In 2010 the well-respected label Ace records released a new version of Cowboy Favourites (UK and Europe - CDCHM 1269) (in the U.S. - Cameo - C-1056, Collectors' Choice Music - CCM2110). With this release, it was established that the license now belonged to ABKCO, a music publisher and film production company that was founded in 1961 as Allen Klein & Company. Allen Klein was a controversial American business manager specialising in music clients such as Bobby Darin and Sam Cooke and later went on to manage The Rolling Stones and The Beatles.  
This new release also benefited from a complete audio restoration by The Magic Shop & ABKCO Studios in New York, and the results are superb. Unlike the previous LaserLight release, there were also a couple of genuinely relevant bonus tracks, consisting of Clint’s Cameo Parkway single Rowdy and Cowboy wedding song. Furthermore, the CD proudly displayed a beautiful reproduction of the original album artwork. Backed by some fine liner notes by James Ritz, it felt as if Cowboy Favourites had finally arrived with a degree of respectability and style.              
One could easily be forgiven in thinking that this is where the Cowboy Favourites story ends, but there was more to come. In 2010, U.S. label Real Gone Music continued the story. The vinyl LP was once considered a dead format, one which was only cherished by devotees, a niche society of collectors with a passion for hunting down and buying past treasures. 

However, recent times have seen some form of resurgence in the format. Real Gone Music certainly displayed a degree of confidence by re-releasing Cowboy Favourites (RGM-0040) for the first-ever time on 180 gram vinyl.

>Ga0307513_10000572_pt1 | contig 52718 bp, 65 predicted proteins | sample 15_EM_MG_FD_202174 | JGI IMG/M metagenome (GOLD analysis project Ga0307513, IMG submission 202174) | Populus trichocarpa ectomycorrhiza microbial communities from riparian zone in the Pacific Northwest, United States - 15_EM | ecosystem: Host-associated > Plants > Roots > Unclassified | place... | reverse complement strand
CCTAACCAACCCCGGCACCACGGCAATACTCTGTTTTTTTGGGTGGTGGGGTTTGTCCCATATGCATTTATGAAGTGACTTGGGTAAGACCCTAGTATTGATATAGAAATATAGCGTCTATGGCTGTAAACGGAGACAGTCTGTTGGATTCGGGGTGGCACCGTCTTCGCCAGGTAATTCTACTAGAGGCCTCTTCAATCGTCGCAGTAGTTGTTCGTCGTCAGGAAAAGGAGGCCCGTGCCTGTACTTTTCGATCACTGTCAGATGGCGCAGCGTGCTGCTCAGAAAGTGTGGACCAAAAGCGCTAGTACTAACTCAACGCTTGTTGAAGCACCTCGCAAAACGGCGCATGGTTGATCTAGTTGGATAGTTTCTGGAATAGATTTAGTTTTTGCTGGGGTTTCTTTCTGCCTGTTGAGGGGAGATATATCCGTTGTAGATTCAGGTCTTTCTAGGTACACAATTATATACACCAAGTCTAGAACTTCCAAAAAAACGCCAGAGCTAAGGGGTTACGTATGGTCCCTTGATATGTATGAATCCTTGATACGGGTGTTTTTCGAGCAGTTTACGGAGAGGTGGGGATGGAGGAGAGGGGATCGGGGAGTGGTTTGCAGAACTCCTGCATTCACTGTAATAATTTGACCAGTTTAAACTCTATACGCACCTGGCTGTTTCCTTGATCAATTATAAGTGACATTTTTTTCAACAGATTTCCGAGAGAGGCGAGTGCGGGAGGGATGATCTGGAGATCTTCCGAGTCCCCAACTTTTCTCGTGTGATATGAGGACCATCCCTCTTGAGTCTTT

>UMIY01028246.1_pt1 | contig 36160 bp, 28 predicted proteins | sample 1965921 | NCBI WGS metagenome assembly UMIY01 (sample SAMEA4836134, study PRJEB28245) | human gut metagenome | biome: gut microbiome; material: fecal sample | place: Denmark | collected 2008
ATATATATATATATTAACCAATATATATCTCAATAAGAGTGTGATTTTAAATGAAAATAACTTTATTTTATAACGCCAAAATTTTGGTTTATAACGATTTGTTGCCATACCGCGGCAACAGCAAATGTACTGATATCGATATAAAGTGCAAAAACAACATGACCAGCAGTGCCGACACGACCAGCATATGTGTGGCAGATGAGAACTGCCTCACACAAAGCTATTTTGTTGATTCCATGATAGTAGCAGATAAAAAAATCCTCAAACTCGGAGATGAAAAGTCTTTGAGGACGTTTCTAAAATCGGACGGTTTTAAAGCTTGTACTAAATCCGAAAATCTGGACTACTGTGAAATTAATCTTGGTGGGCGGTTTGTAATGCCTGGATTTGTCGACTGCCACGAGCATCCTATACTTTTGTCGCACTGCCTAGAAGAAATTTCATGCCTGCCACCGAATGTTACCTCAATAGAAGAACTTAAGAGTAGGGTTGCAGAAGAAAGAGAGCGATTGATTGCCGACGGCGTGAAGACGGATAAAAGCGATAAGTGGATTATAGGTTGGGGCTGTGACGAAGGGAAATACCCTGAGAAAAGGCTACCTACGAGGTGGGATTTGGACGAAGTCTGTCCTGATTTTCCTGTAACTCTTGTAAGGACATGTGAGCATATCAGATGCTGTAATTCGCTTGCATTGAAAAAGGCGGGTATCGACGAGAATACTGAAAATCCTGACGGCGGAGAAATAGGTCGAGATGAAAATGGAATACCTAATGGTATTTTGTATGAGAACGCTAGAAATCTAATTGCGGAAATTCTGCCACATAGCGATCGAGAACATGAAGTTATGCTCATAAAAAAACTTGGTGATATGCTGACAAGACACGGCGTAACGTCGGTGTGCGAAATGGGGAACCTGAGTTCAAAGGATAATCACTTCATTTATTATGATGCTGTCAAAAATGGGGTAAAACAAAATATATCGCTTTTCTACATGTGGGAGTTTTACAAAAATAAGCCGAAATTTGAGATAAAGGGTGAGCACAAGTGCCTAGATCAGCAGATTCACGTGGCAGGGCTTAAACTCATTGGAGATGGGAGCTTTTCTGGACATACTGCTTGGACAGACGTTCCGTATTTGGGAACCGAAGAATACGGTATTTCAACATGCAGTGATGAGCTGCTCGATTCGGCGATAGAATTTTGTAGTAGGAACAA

The reissue was an identical mono representation of the original 1963 album and contained no extra tracks.
(Left: Back cover of Real Gone Music's vinyl album)
In 2014, Not Now Music based in London, England released another superb 2 CD collection titled, Clint Eastwood & Frankie Laine, The Singing Cowboys (NOT2CD534). At first glance, one might think that this is something of a cheap and cheerful copy, when in fact, it is anything but that. In terms of value for money, and its content, it is arguably the best choice currently available. The two CDs are split between Eastwood and Laine with Clint’s content taking up Disc One (45.09). If you think that the running time looks a little rich for the Cowboy Favourites album, you’d be perfectly correct in your assumption, but for all the right reasons. The wonderful thing about this collection (aside from great audio, excellent packaging and slip case cover), is the bonus material. With the exception of ‘Get yourself another fool’ all of Clint’s single material from this period is included over five bonus tracks. In respects of ‘Get yourself another fool’ it remains something of a mystery. Why include a B-side and omit the A-side?